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Jada Bharata was a topmost devotee and the dear abode of the SPG. Although considering himself very learned, the King did not know about the position of an advanced devotee situated in devotional service, nor did he know his characteristics

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"Jaḍa Bharata was a topmost devotee and the dear abode of the Supreme Personality of Godhead. Although considering himself very learned, the King did not know about the position of an advanced devotee situated in devotional service, nor did he know his characteristics"

Srimad-Bhagavatam

SB Canto 5

Jaḍa Bharata was a topmost devotee and the dear abode of the Supreme Personality of Godhead. Although considering himself very learned, the King did not know about the position of an advanced devotee situated in devotional service, nor did he know his characteristics.

Thinking himself a king, King Rahūgaṇa was in the bodily conception and was influenced by material nature's modes of passion and ignorance. Due to madness, he chastised Jaḍa Bharata with uncalled-for and contradictory words. Jaḍa Bharata was a topmost devotee and the dear abode of the Supreme Personality of Godhead. Although considering himself very learned, the King did not know about the position of an advanced devotee situated in devotional service, nor did he know his characteristics. Jaḍa Bharata was the residence of the Supreme Personality of Godhead; he always carried the form of the Lord within his heart. He was the dear friend of all living beings, and he did not entertain any bodily conception. He therefore smiled and spoke the following words.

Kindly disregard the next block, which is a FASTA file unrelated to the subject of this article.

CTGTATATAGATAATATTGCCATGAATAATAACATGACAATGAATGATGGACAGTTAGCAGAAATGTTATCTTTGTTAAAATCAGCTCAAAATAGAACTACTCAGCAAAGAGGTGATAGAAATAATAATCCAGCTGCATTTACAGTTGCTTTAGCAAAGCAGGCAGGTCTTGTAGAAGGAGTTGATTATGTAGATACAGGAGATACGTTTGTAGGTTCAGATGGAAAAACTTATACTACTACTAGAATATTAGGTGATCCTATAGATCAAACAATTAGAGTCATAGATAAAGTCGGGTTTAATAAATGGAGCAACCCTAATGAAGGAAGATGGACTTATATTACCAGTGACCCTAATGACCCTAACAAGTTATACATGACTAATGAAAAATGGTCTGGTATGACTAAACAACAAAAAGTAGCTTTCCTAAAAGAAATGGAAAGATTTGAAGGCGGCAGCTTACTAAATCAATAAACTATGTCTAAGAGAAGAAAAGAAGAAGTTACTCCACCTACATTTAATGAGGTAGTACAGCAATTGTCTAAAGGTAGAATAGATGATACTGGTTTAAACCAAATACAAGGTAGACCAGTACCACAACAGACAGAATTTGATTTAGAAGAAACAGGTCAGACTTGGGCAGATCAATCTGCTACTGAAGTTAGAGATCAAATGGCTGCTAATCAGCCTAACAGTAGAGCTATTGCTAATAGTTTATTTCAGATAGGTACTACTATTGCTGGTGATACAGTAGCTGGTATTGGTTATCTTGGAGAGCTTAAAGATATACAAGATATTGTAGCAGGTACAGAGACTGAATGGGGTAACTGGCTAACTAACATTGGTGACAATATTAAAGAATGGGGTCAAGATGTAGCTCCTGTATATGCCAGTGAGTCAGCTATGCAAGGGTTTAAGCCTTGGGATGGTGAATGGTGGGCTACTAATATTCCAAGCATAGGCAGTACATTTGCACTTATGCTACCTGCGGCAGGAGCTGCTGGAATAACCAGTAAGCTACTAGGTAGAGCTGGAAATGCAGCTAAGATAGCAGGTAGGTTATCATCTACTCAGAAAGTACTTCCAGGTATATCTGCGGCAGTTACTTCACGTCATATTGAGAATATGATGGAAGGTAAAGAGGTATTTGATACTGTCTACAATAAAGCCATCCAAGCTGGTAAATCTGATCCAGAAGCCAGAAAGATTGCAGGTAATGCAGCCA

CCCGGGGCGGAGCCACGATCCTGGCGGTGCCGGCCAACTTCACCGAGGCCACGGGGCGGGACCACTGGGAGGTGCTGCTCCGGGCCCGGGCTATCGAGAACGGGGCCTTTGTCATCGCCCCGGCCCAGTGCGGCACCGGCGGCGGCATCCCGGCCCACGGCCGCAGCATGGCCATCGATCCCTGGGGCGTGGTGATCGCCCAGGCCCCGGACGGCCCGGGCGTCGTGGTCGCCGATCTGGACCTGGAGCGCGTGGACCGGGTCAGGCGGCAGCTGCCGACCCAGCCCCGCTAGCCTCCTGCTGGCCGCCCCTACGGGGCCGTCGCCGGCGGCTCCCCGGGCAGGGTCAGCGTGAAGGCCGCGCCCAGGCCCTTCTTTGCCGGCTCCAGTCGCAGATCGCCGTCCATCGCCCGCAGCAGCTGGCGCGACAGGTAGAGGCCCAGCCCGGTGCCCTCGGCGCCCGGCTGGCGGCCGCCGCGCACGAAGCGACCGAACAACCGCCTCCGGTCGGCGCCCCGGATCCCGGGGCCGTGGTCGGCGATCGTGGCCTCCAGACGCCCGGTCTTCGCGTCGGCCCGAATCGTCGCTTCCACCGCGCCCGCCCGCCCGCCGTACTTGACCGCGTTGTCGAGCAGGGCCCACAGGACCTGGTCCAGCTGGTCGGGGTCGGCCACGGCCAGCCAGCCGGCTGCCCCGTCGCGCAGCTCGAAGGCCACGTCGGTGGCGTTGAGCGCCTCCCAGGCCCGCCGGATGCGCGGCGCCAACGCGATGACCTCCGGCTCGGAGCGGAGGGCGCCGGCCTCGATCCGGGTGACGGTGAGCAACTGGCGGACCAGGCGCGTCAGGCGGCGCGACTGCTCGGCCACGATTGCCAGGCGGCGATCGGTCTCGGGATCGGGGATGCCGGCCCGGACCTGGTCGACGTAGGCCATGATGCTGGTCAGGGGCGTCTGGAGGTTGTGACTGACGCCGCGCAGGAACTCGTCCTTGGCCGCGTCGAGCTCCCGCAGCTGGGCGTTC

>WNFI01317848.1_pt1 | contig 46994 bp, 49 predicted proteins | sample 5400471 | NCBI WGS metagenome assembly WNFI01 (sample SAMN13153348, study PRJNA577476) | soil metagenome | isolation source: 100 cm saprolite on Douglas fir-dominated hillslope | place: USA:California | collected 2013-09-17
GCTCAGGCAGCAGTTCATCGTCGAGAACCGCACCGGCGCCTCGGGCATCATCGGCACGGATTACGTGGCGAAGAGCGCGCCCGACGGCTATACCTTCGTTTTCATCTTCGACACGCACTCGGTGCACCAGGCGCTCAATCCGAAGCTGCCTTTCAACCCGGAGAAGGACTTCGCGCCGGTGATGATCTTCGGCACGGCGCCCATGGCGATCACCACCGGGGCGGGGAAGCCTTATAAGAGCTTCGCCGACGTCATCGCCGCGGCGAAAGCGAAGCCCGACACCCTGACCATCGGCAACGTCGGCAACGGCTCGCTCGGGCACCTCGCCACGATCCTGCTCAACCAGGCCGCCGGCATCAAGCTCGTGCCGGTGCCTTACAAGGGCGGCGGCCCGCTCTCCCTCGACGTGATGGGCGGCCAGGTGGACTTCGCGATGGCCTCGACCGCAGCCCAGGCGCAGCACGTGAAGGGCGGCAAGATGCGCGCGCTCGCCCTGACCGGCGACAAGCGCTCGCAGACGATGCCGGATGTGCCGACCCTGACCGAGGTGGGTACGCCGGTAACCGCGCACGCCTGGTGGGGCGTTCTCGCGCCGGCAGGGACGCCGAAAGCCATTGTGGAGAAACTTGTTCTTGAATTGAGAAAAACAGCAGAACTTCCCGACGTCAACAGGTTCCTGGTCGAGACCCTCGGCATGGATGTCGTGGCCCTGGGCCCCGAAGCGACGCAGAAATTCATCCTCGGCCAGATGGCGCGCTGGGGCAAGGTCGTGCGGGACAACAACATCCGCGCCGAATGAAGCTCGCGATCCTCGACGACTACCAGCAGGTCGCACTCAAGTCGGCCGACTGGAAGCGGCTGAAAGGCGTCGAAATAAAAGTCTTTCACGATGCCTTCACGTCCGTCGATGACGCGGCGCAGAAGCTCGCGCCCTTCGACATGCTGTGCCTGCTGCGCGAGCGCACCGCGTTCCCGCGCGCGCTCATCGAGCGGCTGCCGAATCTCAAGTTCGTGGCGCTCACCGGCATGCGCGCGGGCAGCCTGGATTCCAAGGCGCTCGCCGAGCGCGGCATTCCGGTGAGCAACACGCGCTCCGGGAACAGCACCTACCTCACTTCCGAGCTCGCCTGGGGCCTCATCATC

The distinction between a person in the bodily conception and a person beyond the bodily conception is presented in this verse. In the bodily conception, King Rahūgaṇa considered himself a king and chastised Jaḍa Bharata in so many unwanted ways. Being self-realized, Jaḍa Bharata, who was fully situated on the transcendental platform, did not at all become angry; instead, he smiled and began to deliver his teachings to King Rahūgaṇa. A highly advanced Vaiṣṇava devotee is a friend to all living entities, and consequently he is a friend to his enemies also. In fact, he does not consider anyone to be his enemy. Suhṛdaḥ sarva-dehinām (SB 3.25.21). Sometimes a Vaiṣṇava becomes superficially angry at a nondevotee, but this is good for the nondevotee. We have several examples of this in Vedic literature. Once Nārada became angry with the two sons of Kuvera, Nalakūvara and Maṇigrīva, and he chastised them by turning them into trees. The result was that later they were liberated by Lord Śrī Kṛṣṇa. The devotee is situated on the absolute platform, and when he is angry or pleased, there is no difference, for in either case he bestows his benediction.